If the measure of splurging is the public debt, then Esquire is on the wrong planet here. The gross debt of the federal government was equal to 64.1 percent of GDP at the end of 1992. It had fallen to 57.3 percent of GDP by the end of 2000. How could they get something so simple so wrong?

Of course the debt is not a measure of intergenerational equity. At some point everyone alive today will be dead. The bonds that they hold will end up in the hands of the next generation. This means that the debt will be paid from some members of younger generations to other members of younger generations. There can be an issue of intra-generational equity, for example if Bill Gates’ children and grandchildren own all the debt, but there is no issue of inter-generational equity here.

What matters for inter-generational equity is the overall state of the economy and the physical and natural infrastructure that we hand down to future generations. By the first measure, we are doing quite well. Productivity is increasing at the rate of close to 2.5 percent annually. This means that after 30 years, the average worker will be producing more than twice as much in an hour of work as they do today. If this gain is relatively evenly shared (i.e. the distribution of income gets no worse), then the typical worker in 2041 will enjoy a standard of living that is close to twice as high as what workers today enjoy.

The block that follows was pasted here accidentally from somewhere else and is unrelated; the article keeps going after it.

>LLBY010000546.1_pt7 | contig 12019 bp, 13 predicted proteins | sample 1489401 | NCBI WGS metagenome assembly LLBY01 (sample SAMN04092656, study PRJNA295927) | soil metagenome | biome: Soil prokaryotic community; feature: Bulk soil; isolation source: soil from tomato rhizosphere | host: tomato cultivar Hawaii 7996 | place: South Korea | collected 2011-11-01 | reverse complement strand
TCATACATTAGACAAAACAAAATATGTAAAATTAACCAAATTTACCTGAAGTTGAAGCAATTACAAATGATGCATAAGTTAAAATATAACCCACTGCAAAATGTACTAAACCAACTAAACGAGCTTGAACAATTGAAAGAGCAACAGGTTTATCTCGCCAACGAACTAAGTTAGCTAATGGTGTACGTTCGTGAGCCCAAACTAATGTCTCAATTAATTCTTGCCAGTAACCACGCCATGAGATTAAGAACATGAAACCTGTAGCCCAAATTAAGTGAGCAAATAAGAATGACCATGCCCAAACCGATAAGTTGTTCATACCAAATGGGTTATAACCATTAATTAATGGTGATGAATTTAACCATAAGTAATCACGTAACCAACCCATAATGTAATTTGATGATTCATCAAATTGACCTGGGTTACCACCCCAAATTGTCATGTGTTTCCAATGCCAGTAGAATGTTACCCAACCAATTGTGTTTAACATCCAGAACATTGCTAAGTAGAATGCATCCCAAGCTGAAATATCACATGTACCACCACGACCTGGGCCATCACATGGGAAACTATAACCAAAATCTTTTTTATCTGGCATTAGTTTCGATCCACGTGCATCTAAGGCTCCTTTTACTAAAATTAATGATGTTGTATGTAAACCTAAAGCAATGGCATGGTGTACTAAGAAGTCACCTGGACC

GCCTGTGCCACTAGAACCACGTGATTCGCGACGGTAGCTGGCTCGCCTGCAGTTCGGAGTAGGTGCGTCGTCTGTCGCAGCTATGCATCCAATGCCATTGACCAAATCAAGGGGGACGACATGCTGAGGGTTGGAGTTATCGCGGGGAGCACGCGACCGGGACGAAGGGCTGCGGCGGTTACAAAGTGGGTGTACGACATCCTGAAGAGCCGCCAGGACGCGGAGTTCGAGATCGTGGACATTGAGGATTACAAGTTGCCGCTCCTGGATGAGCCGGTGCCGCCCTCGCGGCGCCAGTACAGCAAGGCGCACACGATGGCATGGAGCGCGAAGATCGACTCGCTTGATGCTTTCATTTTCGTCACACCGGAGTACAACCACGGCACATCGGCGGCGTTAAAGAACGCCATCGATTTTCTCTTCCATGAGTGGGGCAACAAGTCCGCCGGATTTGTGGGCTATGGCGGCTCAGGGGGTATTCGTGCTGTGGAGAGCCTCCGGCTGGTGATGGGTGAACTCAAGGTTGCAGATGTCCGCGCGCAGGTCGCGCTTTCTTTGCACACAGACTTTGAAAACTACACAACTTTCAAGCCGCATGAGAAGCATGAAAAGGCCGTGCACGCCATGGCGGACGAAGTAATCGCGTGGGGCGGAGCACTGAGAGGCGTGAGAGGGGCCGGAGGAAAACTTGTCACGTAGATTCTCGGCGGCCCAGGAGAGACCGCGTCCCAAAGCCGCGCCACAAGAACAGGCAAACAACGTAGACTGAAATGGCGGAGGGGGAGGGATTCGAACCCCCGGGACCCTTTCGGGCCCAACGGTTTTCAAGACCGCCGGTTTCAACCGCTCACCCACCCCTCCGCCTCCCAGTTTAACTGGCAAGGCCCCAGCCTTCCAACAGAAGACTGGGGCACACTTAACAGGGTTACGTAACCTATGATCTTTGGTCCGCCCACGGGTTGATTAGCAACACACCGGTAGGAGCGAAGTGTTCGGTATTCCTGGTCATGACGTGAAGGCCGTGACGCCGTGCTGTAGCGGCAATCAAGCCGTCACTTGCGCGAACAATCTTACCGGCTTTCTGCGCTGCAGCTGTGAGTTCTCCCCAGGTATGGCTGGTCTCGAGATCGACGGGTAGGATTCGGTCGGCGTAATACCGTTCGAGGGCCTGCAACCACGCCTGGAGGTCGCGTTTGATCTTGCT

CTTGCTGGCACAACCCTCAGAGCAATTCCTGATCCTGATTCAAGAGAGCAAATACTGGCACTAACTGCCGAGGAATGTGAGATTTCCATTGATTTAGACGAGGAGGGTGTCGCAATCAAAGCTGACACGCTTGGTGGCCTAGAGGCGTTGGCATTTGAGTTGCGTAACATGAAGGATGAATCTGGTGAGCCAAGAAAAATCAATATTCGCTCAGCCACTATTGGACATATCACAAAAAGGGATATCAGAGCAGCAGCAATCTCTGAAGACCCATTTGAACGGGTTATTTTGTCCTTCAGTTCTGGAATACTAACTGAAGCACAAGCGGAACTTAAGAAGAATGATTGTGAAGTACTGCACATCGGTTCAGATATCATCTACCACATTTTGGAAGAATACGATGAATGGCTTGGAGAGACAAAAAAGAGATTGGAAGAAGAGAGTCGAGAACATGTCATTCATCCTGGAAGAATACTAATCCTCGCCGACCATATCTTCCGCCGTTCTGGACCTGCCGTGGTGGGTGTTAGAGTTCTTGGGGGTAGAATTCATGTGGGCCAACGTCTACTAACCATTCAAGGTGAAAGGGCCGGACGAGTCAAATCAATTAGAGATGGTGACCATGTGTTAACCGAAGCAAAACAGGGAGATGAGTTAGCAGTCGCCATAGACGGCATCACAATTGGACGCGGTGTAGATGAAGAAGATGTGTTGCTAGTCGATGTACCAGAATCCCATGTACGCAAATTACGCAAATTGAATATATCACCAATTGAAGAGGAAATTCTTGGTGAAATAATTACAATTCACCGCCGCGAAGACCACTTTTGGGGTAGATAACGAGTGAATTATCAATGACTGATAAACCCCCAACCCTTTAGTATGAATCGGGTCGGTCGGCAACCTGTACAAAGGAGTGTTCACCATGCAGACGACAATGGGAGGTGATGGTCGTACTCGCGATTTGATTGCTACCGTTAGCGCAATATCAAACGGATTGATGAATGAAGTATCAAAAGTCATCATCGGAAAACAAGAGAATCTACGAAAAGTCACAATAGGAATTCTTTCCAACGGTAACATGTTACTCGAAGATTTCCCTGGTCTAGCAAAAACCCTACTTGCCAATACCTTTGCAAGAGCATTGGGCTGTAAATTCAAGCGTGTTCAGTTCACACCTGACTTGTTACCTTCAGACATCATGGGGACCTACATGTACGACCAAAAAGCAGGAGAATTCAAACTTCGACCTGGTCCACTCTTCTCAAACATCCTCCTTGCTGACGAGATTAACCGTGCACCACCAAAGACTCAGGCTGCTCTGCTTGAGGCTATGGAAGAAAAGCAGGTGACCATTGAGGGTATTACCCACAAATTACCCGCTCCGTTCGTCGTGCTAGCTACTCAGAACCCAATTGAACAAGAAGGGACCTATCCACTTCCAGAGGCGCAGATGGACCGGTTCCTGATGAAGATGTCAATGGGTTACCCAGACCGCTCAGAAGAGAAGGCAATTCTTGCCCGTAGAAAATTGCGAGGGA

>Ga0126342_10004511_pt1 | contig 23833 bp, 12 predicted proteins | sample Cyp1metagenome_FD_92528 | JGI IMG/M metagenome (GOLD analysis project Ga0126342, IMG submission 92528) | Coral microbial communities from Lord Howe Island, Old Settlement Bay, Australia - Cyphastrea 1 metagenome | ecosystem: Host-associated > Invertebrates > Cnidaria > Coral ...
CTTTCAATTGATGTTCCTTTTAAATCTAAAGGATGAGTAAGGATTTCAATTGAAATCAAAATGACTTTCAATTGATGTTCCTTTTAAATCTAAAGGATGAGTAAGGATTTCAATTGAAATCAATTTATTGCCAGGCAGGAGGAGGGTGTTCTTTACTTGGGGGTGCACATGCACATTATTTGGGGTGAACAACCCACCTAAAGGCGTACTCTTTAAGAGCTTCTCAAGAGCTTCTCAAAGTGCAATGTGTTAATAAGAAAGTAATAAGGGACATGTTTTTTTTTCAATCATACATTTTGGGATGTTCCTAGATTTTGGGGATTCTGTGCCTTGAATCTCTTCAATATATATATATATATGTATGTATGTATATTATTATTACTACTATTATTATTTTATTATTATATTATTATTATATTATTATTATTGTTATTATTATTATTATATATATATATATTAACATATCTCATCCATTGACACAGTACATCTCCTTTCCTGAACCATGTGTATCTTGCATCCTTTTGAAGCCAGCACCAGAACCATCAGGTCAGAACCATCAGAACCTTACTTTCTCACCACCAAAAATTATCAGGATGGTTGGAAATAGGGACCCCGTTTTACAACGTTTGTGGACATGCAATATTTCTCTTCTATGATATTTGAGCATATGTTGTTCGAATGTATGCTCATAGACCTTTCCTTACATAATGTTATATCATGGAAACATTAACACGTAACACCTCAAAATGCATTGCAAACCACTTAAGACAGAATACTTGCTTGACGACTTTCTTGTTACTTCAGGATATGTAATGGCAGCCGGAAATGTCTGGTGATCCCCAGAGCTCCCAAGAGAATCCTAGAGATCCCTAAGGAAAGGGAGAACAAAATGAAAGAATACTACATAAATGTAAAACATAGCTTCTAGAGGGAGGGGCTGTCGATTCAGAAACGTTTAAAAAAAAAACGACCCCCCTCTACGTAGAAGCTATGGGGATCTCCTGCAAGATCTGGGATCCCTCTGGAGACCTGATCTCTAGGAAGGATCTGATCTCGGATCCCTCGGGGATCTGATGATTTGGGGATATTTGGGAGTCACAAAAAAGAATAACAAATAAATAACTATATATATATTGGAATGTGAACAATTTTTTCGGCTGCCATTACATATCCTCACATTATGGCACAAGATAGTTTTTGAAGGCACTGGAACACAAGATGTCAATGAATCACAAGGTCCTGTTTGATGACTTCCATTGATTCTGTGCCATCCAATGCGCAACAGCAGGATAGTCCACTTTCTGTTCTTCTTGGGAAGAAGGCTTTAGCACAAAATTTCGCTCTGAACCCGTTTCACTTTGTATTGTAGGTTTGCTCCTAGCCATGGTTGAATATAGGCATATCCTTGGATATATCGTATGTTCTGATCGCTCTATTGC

It's true that if we ignore global warming then this may not be the case. Similarly, if the U.S. manages to antagonize the rest of the world with its foreign policy, people here may not be able to enjoy the fruits of productivity growth. But this will have nothing to do with the Social Security and Medicare benefits received by baby boomers.